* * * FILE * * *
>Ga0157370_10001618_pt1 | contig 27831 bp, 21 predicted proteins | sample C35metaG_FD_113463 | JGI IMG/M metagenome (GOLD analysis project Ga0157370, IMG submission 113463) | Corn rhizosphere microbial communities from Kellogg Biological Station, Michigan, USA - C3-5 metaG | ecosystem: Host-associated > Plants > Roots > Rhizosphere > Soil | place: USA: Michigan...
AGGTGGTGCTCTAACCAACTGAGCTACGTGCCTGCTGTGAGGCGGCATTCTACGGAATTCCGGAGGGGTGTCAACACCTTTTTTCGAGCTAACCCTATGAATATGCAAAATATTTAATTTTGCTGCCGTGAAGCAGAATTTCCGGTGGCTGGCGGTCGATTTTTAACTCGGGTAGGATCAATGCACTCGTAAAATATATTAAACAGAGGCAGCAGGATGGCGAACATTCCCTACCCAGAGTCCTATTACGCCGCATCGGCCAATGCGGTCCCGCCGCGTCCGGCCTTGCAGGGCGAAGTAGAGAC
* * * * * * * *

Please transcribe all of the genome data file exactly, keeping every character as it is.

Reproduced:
>Ga0157370_10001618_pt1 | contig 27831 bp, 21 predicted proteins | sample C35metaG_FD_113463 | JGI IMG/M metagenome (GOLD analysis project Ga0157370, IMG submission 113463) | Corn rhizosphere microbial communities from Kellogg Biological Station, Michigan, USA - C3-5 metaG | ecosystem: Host-associated > Plants > Roots > Rhizosphere > Soil | place: USA: Michigan...
AGGTGGTGCTCTAACCAACTGAGCTACGTGCCTGCTGTGAGGCGGCATTCTACGGAATTCCGGAGGGGTGTCAACACCTTTTTTCGAGCTAACCCTATGAATATGCAAAATATTTAATTTTGCTGCCGTGAAGCAGAATTTCCGGTGGCTGGCGGTCGATTTTTAACTCGGGTAGGATCAATGCACTCGTAAAATATATTAAACAGAGGCAGCAGGATGGCGAACATTCCCTACCCAGAGTCCTATTACGCCGCATCGGCCAATGCGGTCCCGCCGCGTCCGGCCTTGCAGGGCGAAGTAGAGAC